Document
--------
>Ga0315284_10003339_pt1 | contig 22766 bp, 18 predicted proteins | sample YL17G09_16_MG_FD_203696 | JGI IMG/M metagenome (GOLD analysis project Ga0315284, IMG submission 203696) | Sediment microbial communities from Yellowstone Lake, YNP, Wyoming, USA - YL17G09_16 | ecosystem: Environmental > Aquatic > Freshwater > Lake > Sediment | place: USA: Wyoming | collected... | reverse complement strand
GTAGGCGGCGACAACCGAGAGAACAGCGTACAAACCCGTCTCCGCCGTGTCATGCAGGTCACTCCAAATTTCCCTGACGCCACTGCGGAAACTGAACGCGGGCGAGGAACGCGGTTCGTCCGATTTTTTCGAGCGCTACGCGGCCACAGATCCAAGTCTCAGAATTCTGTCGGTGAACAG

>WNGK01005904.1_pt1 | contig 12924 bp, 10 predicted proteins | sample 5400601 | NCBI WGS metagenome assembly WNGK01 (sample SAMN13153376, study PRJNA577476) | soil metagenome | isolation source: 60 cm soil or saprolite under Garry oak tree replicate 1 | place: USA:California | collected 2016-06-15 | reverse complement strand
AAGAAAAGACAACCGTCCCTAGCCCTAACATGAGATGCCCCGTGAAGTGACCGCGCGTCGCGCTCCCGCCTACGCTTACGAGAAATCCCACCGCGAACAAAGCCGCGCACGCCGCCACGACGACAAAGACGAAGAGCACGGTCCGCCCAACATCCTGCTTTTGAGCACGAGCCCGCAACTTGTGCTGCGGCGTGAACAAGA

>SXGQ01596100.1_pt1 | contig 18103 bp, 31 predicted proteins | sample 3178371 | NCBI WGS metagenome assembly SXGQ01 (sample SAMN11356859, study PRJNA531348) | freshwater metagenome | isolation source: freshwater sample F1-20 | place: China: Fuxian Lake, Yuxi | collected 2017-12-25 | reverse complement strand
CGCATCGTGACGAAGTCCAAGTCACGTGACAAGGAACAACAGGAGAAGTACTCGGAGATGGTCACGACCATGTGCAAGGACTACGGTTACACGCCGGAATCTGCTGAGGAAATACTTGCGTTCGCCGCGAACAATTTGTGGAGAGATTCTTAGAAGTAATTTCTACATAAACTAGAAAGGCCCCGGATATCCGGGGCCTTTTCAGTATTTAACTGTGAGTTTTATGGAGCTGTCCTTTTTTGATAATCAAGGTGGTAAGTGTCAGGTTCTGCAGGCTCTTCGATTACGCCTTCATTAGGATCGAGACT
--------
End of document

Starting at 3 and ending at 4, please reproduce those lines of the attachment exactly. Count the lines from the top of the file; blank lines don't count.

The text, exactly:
>WNGK01005904.1_pt1 | contig 12924 bp, 10 predicted proteins | sample 5400601 | NCBI WGS metagenome assembly WNGK01 (sample SAMN13153376, study PRJNA577476) | soil metagenome | isolation source: 60 cm soil or saprolite under Garry oak tree replicate 1 | place: USA:California | collected 2016-06-15 | reverse complement strand
AAGAAAAGACAACCGTCCCTAGCCCTAACATGAGATGCCCCGTGAAGTGACCGCGCGTCGCGCTCCCGCCTACGCTTACGAGAAATCCCACCGCGAACAAAGCCGCGCACGCCGCCACGACGACAAAGACGAAGAGCACGGTCCGCCCAACATCCTGCTTTTGAGCACGAGCCCGCAACTTGTGCTGCGGCGTGAACAAGA